Many in­West back winds of change in world

China Daily (Canada) - - FRONT PAGE -

In­flu­en­tialWestern eco­nomic com­men­ta­tors have sup­ported China’s move to es­tab­lish the Asian In­fra­struc­ture In­vest­ment Bank and saidUS Pres­i­dent Barack Obama made a big mis­take by pres­sur­ingUS al­lies to shun the bank.

What theUS has done by doubt­ing the in­tegrity of the AIIB sounds like the pot call­ing the ket­tle black, be­cause it is the lack of fair gov­er­nance in the In­ter­na­tion­alMone­tary Fund and the­World Bank that prompted China to ini­ti­ate the for­ma­tion of the AIIB and the BRICS coun­tries (Brazil, Rus­sia, In­dia, China and South Africa) to es­tab­lish theNewDevel­op­ment Bank, for­merly re­ferred to as the BRICS Devel­op­ment Bank.

For decades, de­vel­op­ing coun­tries have been com­plain­ing about the de­vel­oped coun­tries main­tain­ing their grip on the vot­ing power in the Bret­tonWoods in­sti­tu­tions, be­cause the quo­tas agreed upon 70 years ago do not re­flect the vastly in­creased shares of the emerg­ing economies in the world econ­omy. Even the mild re­form agreed by all that the quo­tas would be changed slightly in fa­vor of some de­vel­op­ing coun­tries can­not be im­ple­mented be­cause ofUS Congress’ op­po­si­tion.

More­over, the un­jus­ti­fi­able “un­der­stand­ing” that the heads of the­World Bank and the IMF would be an Amer­i­can and a Euro­pean re­mains in place de­spite prom­ises of change.

In re­sponse, BRICS set up the NDB, which will sup­ple­ment or com­pete with the­World Bank, while China pro­posed the AIIB, which will sup­ple­ment the Asian Devel­op­ment Bank, which too has a lop­sided gov­er­nance sys­tem.

The new­banks will fo­cus on fi­nanc­ing in­fra­struc­ture projects, since de­vel­op­ing coun­tries have am­bi­tious in­fra­struc­ture pro­grams and there is gross un­der­fund­ing.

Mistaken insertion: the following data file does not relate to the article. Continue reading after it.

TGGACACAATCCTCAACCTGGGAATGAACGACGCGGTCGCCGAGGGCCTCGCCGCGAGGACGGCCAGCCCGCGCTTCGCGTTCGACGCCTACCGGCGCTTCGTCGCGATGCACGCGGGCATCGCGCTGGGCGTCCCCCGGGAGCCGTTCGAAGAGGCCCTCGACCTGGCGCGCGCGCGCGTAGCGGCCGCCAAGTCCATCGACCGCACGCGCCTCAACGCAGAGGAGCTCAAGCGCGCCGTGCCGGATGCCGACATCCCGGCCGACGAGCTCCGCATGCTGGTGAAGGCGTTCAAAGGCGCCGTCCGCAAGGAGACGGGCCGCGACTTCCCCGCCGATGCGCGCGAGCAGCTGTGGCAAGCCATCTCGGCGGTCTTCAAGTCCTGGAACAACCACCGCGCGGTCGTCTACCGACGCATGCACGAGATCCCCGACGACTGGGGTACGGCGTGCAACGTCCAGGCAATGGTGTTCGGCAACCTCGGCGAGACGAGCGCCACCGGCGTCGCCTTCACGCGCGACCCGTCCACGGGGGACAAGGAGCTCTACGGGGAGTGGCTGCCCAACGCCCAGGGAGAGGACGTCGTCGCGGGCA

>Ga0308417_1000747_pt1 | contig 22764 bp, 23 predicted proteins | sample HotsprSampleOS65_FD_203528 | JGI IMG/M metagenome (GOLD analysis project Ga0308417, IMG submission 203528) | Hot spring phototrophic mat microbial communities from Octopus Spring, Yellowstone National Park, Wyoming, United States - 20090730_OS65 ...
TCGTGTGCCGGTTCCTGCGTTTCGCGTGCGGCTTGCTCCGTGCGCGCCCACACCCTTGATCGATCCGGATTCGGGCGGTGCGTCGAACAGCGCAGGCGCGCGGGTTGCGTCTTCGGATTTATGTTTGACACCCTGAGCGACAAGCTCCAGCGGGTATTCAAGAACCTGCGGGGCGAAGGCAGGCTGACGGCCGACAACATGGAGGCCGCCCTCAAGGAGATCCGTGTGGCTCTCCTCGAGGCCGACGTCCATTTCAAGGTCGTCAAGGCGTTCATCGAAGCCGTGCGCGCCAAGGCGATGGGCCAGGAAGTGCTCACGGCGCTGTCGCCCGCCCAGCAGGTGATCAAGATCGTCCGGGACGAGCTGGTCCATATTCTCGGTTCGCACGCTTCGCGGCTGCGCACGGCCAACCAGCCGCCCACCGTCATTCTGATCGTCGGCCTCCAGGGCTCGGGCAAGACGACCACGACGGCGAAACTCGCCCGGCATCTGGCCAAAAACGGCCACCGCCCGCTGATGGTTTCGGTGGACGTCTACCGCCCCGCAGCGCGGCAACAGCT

Crit­ics spec­u­late that the new banks will fi­nance projects that the­World Bank or the ADB would re­ject for not meet­ing their en­vi­ron­men­tal and so­cial stan­dards. But that is at­tack­ing some­thing that hasn’t yet hap­pened. True, it would be ter­ri­ble if the new­banks build a port­fo­lio of “bad projects” that would dam­age the en­vi­ron­ment fur­ther, or dis­place mil­lions of peo­ple with­out rec­og­niz­ing their rights.

It is thus im­per­a­tive that the new­banks take on board high so­cial, en­vi­ron­men­tal and fidu­ciary stan­dards, be­sides hav­ing good in­ter­nal gov­er­nance and be­ing fi­nan­cially vi­able. The new banks should be as good as or bet­ter than the ex­ist­ing ones, which have been crit­i­cized for their gov­er­nance, per­for­mance and ef­fects.

There is no cer­tainty that the new­banks will suc­ceed. But they should be given ev­ery chance to do so.

The sig­nif­i­cance of the AIIB is be­ing seen as part of the jostling be­tween theUS and China for in­flu­ence in Asia. A few years ago, theUS an­nounced a “pivot” or re-bal­anc­ing to Asia, which in­cluded en­hanced mil­i­tary pres­ence and new­trade agree­ments es­pe­cially the Trans-Pa­cific Part­ner­ship Agree­ment. It seemed sus­pi­ciously like a pol­icy of con­tain­ment, or par­tial con­tain­ment, of China. TheUS com­bines co­op­er­a­tion with com­pe­ti­tion and con­tain­ment in its China pol­icy, and it re­tains the flex­i­bil­ity of bring­ing into play any or all of th­ese com­po­nents.

China now an­nounced its own ini­tia­tives— the Silk Road Eco­nomic Belt and the 21st Cen­tury Mar­itime Silk Road. The first will in­volve in­fra­struc­ture projects, trade and public-pri­vate part­ner­ships, and de­tails of the sec­ond are be­ing worked out. The AIIB can be seen as a fi­nan­cial arm (though not the only one) of th­ese ini­tia­tives.

Now, promi­nen­tWestern opin­ion mak­ers are urg­ing theUS to change its pol­icy and to ac­com­mo­date China and other de­vel­op­ing coun­tries. The winds of change are blow­ing in the global econ­omy, and many in theWest rec­og­nize and even sup­port this. The au­thor is ex­ec­u­tive direc­tor of South Cen­tre, a think tank of de­vel­op­ing coun­tries, based in Geneva.

Newspapers in English

Newspapers from China

© PressReader. All rights reserved.